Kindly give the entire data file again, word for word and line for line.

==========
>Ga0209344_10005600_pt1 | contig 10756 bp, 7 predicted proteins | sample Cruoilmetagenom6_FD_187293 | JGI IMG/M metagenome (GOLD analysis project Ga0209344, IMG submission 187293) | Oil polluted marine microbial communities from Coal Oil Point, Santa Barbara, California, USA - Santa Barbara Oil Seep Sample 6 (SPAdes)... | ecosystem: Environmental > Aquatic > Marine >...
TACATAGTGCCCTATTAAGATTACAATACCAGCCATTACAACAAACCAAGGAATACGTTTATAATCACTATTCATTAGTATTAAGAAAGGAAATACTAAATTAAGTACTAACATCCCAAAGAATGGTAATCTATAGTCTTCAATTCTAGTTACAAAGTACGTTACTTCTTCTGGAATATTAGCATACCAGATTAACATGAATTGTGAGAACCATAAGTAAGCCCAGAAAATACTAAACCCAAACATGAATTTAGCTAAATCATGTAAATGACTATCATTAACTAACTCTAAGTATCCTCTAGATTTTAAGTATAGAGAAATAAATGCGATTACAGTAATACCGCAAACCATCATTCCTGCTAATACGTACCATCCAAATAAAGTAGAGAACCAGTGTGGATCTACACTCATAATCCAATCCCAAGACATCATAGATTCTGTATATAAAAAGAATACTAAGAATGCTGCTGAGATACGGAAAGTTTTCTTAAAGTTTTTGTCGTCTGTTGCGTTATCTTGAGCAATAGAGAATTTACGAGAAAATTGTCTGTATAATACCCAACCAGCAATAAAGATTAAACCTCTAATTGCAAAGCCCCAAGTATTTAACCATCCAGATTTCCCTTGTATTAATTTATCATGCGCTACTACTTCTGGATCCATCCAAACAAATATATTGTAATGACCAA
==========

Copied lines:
>Ga0209344_10005600_pt1 | contig 10756 bp, 7 predicted proteins | sample Cruoilmetagenom6_FD_187293 | JGI IMG/M metagenome (GOLD analysis project Ga0209344, IMG submission 187293) | Oil polluted marine microbial communities from Coal Oil Point, Santa Barbara, California, USA - Santa Barbara Oil Seep Sample 6 (SPAdes)... | ecosystem: Environmental > Aquatic > Marine >...
TACATAGTGCCCTATTAAGATTACAATACCAGCCATTACAACAAACCAAGGAATACGTTTATAATCACTATTCATTAGTATTAAGAAAGGAAATACTAAATTAAGTACTAACATCCCAAAGAATGGTAATCTATAGTCTTCAATTCTAGTTACAAAGTACGTTACTTCTTCTGGAATATTAGCATACCAGATTAACATGAATTGTGAGAACCATAAGTAAGCCCAGAAAATACTAAACCCAAACATGAATTTAGCTAAATCATGTAAATGACTATCATTAACTAACTCTAAGTATCCTCTAGATTTTAAGTATAGAGAAATAAATGCGATTACAGTAATACCGCAAACCATCATTCCTGCTAATACGTACCATCCAAATAAAGTAGAGAACCAGTGTGGATCTACACTCATAATCCAATCCCAAGACATCATAGATTCTGTATATAAAAAGAATACTAAGAATGCTGCTGAGATACGGAAAGTTTTCTTAAAGTTTTTGTCGTCTGTTGCGTTATCTTGAGCAATAGAGAATTTACGAGAAAATTGTCTGTATAATACCCAACCAGCAATAAAGATTAAACCTCTAATTGCAAAGCCCCAAGTATTTAACCATCCAGATTTCCCTTGTATTAATTTATCATGCGCTACTACTTCTGGATCCATCCAAACAAATATATTGTAATGACCAA